The case of Areva’s Finnish plant, according to the Times, demonstrates that conundrum. The company has acknowledged serious errors in the analysis of the geology of the site and the construction of the basemat – the foundation – of the giant plant. There have also been errors in construction of the reactor vessel. According to the newspaper, Areva has acknowledged that the first-of-a-kind plant will come in at $8 billion, double the original price. Areva blames Finnish regulators for the delay and cost hikes. That’s probably bogus; the Finns have a worldwide reputation for savvy and effective nuclear regulation.
In France, according to the newspaper, regulators have found fault with the concrete basemat pourings and rebar reinforcements at the new plant. The state regulators have also charged that welders working on the reactor containment were not nuclear-qualified, the newspaper reported.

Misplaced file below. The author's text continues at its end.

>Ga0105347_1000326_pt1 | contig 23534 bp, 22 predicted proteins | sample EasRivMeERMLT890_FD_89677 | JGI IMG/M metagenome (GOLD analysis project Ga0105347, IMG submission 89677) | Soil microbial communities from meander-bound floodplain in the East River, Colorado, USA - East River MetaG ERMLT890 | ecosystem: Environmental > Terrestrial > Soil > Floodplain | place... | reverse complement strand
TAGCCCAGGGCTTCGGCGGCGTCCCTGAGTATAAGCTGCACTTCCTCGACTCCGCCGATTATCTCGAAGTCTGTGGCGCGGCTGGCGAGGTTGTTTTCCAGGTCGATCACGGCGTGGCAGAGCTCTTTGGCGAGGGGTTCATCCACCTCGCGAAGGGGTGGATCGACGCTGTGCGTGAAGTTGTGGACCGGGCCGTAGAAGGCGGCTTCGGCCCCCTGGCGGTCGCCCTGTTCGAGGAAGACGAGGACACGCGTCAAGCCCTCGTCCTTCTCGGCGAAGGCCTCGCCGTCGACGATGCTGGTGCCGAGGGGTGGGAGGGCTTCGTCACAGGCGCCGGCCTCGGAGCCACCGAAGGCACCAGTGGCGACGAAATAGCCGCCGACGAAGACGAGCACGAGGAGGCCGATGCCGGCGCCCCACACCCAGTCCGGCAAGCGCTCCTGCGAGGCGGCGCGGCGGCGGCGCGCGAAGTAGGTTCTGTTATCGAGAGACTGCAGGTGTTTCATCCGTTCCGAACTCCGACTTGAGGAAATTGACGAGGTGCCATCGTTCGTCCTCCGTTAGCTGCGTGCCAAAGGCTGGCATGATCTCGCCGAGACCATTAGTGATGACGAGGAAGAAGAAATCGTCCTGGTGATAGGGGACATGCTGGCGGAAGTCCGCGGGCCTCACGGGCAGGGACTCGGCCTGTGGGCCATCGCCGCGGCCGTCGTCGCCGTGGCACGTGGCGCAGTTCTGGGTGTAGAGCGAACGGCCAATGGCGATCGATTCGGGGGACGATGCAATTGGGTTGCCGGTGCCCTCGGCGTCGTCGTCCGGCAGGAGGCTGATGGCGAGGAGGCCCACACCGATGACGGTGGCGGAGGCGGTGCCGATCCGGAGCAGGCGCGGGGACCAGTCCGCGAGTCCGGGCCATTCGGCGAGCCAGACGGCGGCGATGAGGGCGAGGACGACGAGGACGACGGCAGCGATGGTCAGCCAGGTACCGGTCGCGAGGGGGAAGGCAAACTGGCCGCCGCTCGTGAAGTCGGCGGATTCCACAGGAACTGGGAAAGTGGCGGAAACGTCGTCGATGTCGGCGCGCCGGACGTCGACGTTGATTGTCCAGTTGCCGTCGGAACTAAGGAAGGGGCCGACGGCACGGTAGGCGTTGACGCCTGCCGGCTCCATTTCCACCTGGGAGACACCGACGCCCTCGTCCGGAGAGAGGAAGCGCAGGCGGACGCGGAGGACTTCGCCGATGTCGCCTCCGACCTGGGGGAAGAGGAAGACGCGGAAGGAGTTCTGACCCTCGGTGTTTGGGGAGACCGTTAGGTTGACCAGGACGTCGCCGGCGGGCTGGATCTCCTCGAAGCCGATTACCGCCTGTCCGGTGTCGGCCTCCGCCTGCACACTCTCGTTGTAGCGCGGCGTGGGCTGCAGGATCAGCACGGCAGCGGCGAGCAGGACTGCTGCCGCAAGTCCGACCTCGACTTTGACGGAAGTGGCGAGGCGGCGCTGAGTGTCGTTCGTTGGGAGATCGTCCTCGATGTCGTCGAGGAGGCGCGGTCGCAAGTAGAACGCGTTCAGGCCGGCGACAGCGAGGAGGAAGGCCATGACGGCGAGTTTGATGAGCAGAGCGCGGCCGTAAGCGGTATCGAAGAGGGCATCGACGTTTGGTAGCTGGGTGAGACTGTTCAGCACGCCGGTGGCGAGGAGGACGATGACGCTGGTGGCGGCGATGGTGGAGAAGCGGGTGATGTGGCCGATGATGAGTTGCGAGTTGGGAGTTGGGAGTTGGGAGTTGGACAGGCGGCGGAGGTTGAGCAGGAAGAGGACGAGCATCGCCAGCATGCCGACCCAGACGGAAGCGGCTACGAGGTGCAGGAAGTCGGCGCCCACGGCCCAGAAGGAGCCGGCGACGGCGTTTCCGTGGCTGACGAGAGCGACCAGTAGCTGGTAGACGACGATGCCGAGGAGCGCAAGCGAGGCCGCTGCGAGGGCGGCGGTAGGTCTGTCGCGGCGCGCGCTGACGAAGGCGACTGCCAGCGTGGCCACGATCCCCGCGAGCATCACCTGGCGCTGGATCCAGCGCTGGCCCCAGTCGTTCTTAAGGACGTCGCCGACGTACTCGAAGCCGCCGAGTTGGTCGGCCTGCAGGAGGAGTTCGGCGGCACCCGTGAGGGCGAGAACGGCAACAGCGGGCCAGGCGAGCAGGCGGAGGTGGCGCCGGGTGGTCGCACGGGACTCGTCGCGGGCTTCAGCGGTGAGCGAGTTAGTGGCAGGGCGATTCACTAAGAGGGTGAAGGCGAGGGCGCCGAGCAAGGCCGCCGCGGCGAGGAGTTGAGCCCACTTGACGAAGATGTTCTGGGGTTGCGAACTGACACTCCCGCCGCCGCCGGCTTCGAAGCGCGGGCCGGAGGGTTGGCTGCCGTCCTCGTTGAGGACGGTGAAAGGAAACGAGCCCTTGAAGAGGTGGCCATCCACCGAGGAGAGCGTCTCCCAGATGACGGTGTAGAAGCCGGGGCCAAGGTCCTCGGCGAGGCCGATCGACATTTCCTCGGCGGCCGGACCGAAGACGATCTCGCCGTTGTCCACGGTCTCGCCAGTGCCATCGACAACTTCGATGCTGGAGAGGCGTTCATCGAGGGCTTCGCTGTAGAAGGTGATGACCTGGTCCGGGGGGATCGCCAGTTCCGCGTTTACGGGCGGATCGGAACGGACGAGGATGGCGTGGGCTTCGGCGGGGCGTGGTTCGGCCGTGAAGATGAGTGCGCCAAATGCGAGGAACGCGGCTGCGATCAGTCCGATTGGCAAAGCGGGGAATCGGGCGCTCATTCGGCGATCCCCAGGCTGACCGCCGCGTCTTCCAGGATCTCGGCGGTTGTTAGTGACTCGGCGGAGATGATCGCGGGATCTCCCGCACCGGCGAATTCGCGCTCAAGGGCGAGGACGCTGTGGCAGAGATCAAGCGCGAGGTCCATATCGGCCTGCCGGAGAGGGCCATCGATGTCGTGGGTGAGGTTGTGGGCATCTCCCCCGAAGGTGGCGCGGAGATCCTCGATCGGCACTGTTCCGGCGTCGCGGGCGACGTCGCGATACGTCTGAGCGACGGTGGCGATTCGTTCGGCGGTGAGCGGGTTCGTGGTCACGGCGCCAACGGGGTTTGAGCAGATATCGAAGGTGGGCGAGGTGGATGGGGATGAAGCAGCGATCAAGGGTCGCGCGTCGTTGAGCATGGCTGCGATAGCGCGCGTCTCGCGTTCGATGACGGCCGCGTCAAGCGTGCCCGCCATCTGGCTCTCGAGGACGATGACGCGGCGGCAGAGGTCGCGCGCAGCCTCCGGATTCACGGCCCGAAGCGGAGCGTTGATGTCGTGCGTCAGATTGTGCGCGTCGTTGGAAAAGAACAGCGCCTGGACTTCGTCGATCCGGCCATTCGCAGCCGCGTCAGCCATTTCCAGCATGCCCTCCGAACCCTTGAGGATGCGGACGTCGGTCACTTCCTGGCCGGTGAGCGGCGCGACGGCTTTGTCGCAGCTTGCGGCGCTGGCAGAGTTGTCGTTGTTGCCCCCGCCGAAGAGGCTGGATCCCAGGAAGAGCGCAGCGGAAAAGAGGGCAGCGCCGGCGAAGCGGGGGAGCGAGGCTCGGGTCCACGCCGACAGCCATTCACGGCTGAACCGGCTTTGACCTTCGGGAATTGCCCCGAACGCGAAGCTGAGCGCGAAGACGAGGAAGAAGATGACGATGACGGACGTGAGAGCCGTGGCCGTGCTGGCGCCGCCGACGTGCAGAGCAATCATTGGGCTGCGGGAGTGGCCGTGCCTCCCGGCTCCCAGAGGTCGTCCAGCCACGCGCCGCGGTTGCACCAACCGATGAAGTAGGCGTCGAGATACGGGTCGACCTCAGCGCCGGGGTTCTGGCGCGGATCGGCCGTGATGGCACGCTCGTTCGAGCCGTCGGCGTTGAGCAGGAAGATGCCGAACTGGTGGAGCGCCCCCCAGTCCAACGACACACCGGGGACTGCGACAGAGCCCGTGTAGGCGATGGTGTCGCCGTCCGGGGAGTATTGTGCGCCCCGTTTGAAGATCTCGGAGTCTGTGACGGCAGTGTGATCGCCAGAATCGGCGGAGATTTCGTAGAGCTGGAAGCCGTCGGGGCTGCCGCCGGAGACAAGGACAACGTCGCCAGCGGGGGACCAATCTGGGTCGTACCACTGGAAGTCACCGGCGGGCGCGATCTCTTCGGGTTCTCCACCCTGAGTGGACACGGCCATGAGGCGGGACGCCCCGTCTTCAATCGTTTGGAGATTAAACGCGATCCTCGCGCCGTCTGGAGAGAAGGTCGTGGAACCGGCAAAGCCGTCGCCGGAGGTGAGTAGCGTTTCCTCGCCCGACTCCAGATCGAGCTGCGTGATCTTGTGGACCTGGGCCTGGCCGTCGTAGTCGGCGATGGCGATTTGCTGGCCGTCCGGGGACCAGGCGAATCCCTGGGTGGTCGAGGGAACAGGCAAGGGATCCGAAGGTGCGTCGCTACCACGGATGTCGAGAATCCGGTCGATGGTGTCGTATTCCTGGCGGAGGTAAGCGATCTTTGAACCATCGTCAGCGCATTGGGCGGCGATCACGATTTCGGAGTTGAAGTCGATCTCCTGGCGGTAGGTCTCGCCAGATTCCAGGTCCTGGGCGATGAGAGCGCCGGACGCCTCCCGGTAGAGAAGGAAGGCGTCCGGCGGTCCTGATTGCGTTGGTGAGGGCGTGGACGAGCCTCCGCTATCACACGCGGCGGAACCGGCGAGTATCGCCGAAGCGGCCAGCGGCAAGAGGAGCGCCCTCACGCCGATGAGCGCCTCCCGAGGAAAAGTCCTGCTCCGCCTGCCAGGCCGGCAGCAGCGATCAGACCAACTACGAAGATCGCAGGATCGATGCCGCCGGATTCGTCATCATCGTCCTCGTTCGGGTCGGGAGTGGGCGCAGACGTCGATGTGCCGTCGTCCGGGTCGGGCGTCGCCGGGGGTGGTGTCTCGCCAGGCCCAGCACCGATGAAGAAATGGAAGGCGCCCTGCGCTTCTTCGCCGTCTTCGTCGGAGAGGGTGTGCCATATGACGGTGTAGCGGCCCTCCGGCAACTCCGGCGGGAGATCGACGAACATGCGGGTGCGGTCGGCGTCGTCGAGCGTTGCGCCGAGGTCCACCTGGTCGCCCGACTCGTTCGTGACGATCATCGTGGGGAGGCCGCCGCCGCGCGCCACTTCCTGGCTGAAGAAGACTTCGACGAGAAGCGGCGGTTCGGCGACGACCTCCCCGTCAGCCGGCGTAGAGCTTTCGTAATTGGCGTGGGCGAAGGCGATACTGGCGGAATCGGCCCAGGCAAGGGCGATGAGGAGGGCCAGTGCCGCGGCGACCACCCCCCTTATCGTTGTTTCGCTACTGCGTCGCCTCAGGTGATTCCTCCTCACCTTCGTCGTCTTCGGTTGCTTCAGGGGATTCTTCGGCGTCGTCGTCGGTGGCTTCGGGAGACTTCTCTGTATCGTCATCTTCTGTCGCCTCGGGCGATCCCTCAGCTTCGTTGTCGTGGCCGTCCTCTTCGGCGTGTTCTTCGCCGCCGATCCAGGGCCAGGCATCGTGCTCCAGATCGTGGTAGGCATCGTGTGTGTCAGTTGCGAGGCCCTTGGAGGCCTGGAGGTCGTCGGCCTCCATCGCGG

All of this is reminiscent of the bad old days of the 1970s and the first boom in nuclear power construction. A lot of bad work got done, much of it caught by nuclear regulators, but too much overlooked.
Today, far fewer new nuclear generating projects are proposed, and even fewer are underway. But the performance suggests that too few lessons from the past have sunk in.
Seeing the events of the past and the recent events, I suspect that investors will perceive what is going on in the current boomlet unfavorably. They will be unwilling to commit scarce funds in the midst of a worldwide recession to such questionable investments. Bye, bye, nuclear pie.